A PRETTY good indication that Ruben Amaro Jr. has made the right move in holding on to Cole Hamels is the number of general managers and personnel executives anonymously bellyaching about him in the national press.

Amaro starring in "Little Big League 2" is an easy narrative to peddle, and his colleagues seem happy to play it up, but his culpability for the Phillies' current mess does not mean every decision he makes is a terrible one, and the decision to hang on to Hamels has proved to be the smart play. In refusing to part with his most valuable asset before Opening Day, the GM essentially decided that the risk of injury to Hamels was more than offset by the potential reward of injuries to top-flight starters increasing his bargaining position.

Less than a month into the season, the Dodgers, Cardinals, Rangers and Mets are all down at least one starting pitcher, while Hamels is cruising along in perfect health.

So which one is the front-runner to land him?

None. It's still the Red Sox, just as it has been for much of the last year. While the Phillies have reportedly had conversations with the Rangers and the Yankees, there are still strong indications that they view Boston as the best fit. This week, the Phillies will dispatch Charlie Manuel to Salem, Va., to take a gander at the Red Sox' Carolina League affiliate, where 20-year-old centerfielder Manuel Margot is coming off a breakout season in which he hit .293/.356/.462 with 12 home runs and 42 steals at Class A and Class A Advanced. Through 15 games this season, Baseball America's No. 72 prospect is 21-for-58 (.362) with eight extra-base hits, six steals, four walks and no strikeouts in 64 plate appearances. It's no secret that the Phillies covet 23-year-old catcher Blake Swihart, but the amount of time they have spent covering the Red Sox' system suggests that they are considering the preparation of something other than a take-it-or-leave-it offer for Boston's top prospect.

A package built around Margot and one of the Red Sox' three highly touted pitching prospects (Henry Owens, Eduardo Rodriguez, Brian Johnson) might not pay the immediate dividends Amaro yearns for, but it would represent fair value and a significant boost to the Phillies' chances of putting a competent team on the field before the end of the decade. Most crucially, it is better than any of the other entrants in the derby - late-comers included - are likely able to do.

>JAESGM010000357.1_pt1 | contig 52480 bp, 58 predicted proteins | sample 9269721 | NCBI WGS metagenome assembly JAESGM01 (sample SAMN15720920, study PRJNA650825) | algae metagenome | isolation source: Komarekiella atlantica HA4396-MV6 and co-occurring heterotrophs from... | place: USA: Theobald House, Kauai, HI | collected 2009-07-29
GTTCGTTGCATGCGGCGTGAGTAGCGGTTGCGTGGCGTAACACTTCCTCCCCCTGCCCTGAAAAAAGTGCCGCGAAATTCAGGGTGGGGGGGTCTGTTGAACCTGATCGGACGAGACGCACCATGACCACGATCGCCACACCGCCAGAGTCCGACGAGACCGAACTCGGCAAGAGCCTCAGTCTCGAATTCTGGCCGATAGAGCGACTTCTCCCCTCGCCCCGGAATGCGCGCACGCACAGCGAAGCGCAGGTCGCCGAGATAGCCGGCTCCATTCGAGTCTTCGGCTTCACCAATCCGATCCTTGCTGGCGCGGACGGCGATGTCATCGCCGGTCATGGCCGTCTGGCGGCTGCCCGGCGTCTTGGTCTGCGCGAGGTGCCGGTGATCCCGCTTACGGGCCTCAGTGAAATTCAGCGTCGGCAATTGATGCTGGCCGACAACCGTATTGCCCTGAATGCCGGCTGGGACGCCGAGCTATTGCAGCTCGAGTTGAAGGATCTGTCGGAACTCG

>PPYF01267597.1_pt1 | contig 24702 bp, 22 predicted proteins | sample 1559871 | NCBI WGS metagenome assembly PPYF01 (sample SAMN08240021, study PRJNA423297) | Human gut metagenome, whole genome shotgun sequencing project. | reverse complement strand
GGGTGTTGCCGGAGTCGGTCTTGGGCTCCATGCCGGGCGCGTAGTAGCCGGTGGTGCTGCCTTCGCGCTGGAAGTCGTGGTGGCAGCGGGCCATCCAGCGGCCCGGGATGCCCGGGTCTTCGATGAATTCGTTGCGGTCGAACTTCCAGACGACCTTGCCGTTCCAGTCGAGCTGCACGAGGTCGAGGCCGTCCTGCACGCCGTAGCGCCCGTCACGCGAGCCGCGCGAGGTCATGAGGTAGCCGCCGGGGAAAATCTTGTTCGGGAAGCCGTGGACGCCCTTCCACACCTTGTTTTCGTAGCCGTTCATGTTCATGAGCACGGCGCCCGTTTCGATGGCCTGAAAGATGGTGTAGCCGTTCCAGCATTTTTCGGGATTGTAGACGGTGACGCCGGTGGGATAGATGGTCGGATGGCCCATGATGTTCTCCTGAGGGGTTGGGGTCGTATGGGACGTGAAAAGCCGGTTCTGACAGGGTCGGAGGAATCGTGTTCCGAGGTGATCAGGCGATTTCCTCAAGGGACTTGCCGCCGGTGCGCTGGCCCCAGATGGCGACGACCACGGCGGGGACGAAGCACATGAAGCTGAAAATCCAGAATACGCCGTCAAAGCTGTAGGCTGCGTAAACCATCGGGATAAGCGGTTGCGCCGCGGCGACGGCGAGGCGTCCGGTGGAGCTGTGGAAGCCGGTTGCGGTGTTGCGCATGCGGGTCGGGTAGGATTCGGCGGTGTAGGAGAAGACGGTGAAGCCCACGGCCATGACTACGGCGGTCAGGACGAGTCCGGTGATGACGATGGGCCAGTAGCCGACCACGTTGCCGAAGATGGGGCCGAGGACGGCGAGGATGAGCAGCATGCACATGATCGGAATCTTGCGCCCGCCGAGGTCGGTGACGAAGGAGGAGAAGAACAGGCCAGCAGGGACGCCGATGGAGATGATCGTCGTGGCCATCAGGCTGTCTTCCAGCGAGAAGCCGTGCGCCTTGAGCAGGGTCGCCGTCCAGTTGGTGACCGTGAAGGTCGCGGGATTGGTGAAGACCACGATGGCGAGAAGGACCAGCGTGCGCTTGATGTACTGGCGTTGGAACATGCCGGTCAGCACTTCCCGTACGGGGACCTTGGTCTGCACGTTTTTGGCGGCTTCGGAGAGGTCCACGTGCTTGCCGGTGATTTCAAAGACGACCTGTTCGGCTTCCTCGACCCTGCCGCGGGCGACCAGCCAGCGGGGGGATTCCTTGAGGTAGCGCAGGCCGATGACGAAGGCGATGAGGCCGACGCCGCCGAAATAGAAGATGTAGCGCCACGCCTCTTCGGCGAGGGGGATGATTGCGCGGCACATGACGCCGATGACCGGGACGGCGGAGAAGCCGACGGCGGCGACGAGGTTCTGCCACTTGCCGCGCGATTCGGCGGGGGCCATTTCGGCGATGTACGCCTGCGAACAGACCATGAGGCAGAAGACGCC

The quick rundown:

Forget about the Cubs. They already have a top-shelf 1-2 punch with Jon Lester and Jake Arrieta, and Jason Hammel and Travis Wood both have the ability to pitch like No. 3 starters. Kyle Schwarber is demolishing the minor leagues Kris Bryant-style and could slot in at catcher or leftfield next season. It would make much more sense for the Cubs to hang on to that kind of talent and take their chances with their current staff for 2015 and then allocate Hamels dollars to one of the slew of high-end free agents who are scheduled to hit the market. Chicago has tons of talent, but no motivation to move that talent.

As for the Cardinals, their World Series hopes clearly took a significant hit with Adam Wainwright's season-ending injury, but even if they were determined to replace him with another proven top-of-the-rotation starter, their best offer probably can't match the Red Sox' second- or even third-best offers. St. Louis is heavy on young pitching talent, but its top position prospect is outfielder Stephen Piscotty, who hit .288/.355/.406 at Triple A last year but with little power and who is not regarded as having a ton of upside.

The Royals are even less of a fit. To a Phillies' front office that seems to want as close to a sure thing as possible, the Royals' system has way too much risk. Top position prospect Raul Mondesi is only 19 years old and one of the toolsiest prospects in the game, but he has yet to hit consistently in the minors. KC's next best position prospect is infielder Hunter Dozier, who posted a .615 OPS at Double A last season and is off to another slow start this year. Top pitching prospects Sean Manaea and Miguel Almonte have both had some command issues in the minors (Manaea, the No. 34 pick in the 2013 draft, has yet to make his 2015 debut because of an oblique injury). Again, not a fit.

The Dodgers seem to be a better match for Aaron Harang, provided they are unwilling to part with blue-chippers Corey Seager or Joc Pederson, the latter of whom is off to a blazing start in his first time through the big leagues. Even if the Dodgers were willing to part with young lefty Julio Urias, the Phillies wouldn't be adding the type of offensive upside they are looking for in any Hamels deal. And, like the Cubs, it simply doesn't make sense for the Dodgers to trade away blue-chip prospects. Clayton Kershaw and Zack Greinke are as formidable a 1-2 punch as there is. Take your chances on adding a middle-of-the-rotation starter or two and take advantage of the free-agent market in the offseason.

The Rangers have some minor league talent, but at 7-12 they need a lot more than a No. 1 starter to turn this season around, and are probably better off folding 2015 and retooling in the offseason.

The Phillies should certainly engage all of these teams to maximize their leverage with the Red Sox. But make no mistake: Boston is still the obvious fit, and we are getting close to go-time.